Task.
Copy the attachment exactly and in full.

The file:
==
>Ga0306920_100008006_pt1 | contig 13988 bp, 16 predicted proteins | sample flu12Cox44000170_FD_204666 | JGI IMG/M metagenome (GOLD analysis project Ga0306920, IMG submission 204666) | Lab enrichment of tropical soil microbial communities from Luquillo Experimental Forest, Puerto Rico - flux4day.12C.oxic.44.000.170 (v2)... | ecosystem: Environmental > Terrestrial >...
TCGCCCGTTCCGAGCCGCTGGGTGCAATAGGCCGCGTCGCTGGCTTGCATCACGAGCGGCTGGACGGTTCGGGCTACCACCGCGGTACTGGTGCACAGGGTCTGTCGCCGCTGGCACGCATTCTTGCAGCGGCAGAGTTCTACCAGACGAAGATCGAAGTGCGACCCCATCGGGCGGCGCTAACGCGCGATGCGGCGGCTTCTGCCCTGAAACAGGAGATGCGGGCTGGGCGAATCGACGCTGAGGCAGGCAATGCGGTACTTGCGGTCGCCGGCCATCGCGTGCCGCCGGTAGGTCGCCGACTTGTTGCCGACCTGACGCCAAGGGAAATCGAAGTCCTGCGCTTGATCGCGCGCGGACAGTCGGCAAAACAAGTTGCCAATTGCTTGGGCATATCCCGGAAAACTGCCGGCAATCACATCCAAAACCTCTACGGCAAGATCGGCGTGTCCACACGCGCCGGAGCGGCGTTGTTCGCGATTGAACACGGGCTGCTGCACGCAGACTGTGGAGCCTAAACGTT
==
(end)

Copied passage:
>Ga0306920_100008006_pt1 | contig 13988 bp, 16 predicted proteins | sample flu12Cox44000170_FD_204666 | JGI IMG/M metagenome (GOLD analysis project Ga0306920, IMG submission 204666) | Lab enrichment of tropical soil microbial communities from Luquillo Experimental Forest, Puerto Rico - flux4day.12C.oxic.44.000.170 (v2)... | ecosystem: Environmental > Terrestrial >...
TCGCCCGTTCCGAGCCGCTGGGTGCAATAGGCCGCGTCGCTGGCTTGCATCACGAGCGGCTGGACGGTTCGGGCTACCACCGCGGTACTGGTGCACAGGGTCTGTCGCCGCTGGCACGCATTCTTGCAGCGGCAGAGTTCTACCAGACGAAGATCGAAGTGCGACCCCATCGGGCGGCGCTAACGCGCGATGCGGCGGCTTCTGCCCTGAAACAGGAGATGCGGGCTGGGCGAATCGACGCTGAGGCAGGCAATGCGGTACTTGCGGTCGCCGGCCATCGCGTGCCGCCGGTAGGTCGCCGACTTGTTGCCGACCTGACGCCAAGGGAAATCGAAGTCCTGCGCTTGATCGCGCGCGGACAGTCGGCAAAACAAGTTGCCAATTGCTTGGGCATATCCCGGAAAACTGCCGGCAATCACATCCAAAACCTCTACGGCAAGATCGGCGTGTCCACACGCGCCGGAGCGGCGTTGTTCGCGATTGAACACGGGCTGCTGCACGCAGACTGTGGAGCCTAAACGTT